Thursday, October 10, 2019

How Your Money Goes "Poof" to "Money Heaven"

By far the biggest financial bubble in the world, and in history, is the rush to buy European bonds causing negative yields. The quantity of bonds with negative yields recently reached $17 Trillion!  Of course this is causing a bond-buying mania in every other market, driving the US 10 Year bond to 1.5%

I warned a friend recently that it’s dangerous and there could be a violent reversal.

Then, in recent weeks, the ECB reverted to more QE to keep the game going. But surprisingly, there has been a chorus of people who, stating the obvious, roundly criticized the decision both on the ECB's monetary committee and in the media that the negative rates are killing the banks and the financial system. This dissent is new. But Draghi did it anyway despite the criticism on his own committee. He didn't even allow the committee to vote!

The Important EU Countries Are Now Against QE and Negative Rates!!
The ECB's QE motion was actually passed with a "relatively narrow majority" which explains why Draghi refused to take a vote as it would show that only Europe's B and C grade nations - such as Italy, Spain, Portugal, Estonia, Malta and Cyprus - were for a restart in debt monetization.

The Whole Scheme Could Fall Apart

There's a chorus of "economists" across the world who are also increasingly critical of negative yields.  It's becoming a consensus. And it's about time! QE and negative rates haven't helped; they've hurt and caused damage to retirees, pension funds, insurance companies and most importantly the banking system (especially Europe).

So, we're one populist revolt in a single EU country like Italy or Greece leaving the EU that could begin a real bond rout. Or what if Germany left the EU?  What if the ECB decides to abandon the QE effort now that there is consensus that it's actually crazy?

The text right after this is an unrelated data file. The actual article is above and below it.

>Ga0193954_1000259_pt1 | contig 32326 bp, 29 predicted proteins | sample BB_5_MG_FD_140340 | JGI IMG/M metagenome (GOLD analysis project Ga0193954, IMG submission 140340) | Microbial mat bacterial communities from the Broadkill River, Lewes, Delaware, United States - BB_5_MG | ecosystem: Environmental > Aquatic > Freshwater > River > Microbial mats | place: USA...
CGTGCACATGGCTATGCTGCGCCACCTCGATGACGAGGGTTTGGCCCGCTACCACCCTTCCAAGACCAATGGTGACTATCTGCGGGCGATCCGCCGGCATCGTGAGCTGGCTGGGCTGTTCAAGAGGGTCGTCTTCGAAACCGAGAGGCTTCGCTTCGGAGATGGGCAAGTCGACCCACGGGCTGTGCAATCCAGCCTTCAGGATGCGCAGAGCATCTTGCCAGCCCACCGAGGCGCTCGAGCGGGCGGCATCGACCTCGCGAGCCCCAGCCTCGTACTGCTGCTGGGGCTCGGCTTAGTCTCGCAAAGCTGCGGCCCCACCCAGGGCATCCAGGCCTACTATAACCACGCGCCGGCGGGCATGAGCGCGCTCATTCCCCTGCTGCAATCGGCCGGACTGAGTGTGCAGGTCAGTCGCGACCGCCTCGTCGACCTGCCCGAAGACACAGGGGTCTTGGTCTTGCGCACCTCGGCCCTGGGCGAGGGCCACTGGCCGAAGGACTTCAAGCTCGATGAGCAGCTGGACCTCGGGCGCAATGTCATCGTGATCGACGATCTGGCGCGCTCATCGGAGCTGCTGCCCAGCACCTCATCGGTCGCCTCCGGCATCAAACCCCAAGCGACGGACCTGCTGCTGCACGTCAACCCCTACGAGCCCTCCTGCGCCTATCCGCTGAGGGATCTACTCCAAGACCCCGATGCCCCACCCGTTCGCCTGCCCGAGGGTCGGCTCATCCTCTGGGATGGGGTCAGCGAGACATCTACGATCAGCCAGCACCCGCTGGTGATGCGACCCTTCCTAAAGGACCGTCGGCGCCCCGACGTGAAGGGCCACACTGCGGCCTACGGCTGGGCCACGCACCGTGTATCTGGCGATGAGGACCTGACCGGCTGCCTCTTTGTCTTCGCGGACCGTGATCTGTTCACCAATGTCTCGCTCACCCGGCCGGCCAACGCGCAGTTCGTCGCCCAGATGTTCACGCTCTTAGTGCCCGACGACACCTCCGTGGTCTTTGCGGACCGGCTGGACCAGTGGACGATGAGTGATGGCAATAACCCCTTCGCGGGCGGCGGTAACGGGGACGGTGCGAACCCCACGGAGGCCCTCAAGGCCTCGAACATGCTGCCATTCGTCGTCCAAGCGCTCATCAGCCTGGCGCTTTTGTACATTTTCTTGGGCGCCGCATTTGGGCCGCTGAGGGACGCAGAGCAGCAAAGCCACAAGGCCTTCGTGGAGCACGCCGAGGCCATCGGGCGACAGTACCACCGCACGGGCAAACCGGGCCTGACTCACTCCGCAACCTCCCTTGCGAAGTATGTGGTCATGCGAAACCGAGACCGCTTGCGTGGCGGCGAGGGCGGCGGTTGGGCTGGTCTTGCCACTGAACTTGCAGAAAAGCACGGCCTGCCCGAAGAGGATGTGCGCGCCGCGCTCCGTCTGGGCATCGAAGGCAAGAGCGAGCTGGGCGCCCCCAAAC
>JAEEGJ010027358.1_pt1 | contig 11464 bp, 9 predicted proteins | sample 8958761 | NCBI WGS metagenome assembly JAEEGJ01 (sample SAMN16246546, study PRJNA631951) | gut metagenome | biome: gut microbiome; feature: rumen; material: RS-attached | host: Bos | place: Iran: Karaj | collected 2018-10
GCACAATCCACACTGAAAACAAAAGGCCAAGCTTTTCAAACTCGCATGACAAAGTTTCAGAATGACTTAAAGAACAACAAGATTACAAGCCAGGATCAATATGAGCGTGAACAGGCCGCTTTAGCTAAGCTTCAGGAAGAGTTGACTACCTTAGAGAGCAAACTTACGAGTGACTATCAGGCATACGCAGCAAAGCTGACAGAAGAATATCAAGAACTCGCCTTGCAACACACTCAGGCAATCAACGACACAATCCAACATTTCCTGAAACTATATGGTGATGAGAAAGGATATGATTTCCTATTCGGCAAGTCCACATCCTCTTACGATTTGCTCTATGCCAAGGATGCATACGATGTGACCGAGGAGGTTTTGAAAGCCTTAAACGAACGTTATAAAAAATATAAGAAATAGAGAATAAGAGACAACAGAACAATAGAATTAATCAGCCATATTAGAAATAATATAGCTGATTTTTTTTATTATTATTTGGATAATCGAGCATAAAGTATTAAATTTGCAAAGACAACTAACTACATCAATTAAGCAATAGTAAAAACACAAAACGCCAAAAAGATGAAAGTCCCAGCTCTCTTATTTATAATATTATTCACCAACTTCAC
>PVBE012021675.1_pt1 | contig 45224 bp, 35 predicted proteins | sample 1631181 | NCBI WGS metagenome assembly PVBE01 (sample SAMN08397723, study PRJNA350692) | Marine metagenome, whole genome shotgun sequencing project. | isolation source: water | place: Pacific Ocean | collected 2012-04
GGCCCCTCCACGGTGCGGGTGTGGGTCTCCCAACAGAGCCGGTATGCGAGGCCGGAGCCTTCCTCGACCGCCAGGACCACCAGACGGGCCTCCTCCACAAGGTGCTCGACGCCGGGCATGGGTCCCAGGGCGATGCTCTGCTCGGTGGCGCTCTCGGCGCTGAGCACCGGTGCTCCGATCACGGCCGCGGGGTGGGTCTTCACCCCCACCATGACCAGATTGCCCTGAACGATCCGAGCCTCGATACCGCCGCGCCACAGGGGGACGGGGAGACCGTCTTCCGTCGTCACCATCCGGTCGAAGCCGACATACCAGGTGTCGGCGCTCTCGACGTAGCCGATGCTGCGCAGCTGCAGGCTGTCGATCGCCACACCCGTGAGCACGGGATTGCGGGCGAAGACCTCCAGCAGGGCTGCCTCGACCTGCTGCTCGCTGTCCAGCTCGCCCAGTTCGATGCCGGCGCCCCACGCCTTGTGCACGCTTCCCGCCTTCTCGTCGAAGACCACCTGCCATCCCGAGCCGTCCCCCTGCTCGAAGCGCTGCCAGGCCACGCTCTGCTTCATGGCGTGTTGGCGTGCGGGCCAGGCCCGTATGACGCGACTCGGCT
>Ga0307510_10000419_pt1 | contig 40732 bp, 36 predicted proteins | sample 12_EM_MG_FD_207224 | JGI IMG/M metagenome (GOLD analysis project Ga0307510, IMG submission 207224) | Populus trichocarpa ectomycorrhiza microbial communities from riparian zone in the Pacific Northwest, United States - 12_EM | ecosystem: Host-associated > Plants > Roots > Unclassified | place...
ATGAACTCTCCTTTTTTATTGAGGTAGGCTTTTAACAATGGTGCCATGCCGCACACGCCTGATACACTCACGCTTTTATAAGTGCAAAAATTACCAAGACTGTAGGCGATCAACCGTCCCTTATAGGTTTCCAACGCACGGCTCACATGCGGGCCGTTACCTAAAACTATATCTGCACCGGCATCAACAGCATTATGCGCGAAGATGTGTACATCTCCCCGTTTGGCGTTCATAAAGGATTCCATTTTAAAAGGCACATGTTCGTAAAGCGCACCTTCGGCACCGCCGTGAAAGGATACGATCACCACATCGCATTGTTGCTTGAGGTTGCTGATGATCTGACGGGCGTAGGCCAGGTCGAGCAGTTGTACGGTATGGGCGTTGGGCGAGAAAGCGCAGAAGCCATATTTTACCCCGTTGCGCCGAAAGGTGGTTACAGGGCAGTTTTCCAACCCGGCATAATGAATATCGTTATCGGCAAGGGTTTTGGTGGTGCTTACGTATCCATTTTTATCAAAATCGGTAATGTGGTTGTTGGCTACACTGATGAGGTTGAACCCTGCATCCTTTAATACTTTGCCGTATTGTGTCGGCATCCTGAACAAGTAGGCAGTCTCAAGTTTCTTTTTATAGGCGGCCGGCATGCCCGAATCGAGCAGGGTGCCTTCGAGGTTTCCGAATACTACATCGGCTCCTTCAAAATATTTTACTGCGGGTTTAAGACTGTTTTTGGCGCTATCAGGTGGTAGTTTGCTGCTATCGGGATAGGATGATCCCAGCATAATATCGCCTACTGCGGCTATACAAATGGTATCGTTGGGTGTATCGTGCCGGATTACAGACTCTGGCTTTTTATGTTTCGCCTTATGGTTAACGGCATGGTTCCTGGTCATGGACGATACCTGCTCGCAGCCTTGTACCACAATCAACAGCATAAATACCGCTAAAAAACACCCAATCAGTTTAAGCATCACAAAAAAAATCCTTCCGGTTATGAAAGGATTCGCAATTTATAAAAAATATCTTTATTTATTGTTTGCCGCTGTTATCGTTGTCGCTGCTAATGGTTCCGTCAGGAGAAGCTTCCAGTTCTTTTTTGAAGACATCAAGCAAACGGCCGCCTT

It’s mindboggling to think about the chain of events that could unfold. Greece recently priced some bonds with negative yields, which is clearly insane. If any EU country leaves, like Greece, their bond prices would drop 80% overnight to drive their yields to 5%, 6% or maybe 10% from -0.5%.  The same effect if QE is suddenly disavowed, bond prices across the EU would drop very hard--like 40%. This would lead to huge losses in the rest of the world's bonds too!

The effect could include the instant bankruptcy of nearly all EU banks whose effects would spread to the US and World. The ECB itself would be understood to be technically bankrupt. Bank runs could easily erupt since depositors are at risk in the EU in the event of a bank bankruptcy. A flood of money to the US would ensue. The dollar would rocket higher as US interest rates rise dramatically.

Remember, the world-wide bond market is valued at least $110 Trillion and the world's stock markets are "worth" some $40 Trillion.  Losses in a combined stock and bond rout could be something like 70% or $110 Trillion wiped-out in a very short period.  $110 Trillion in fiat money would go to "money heaven."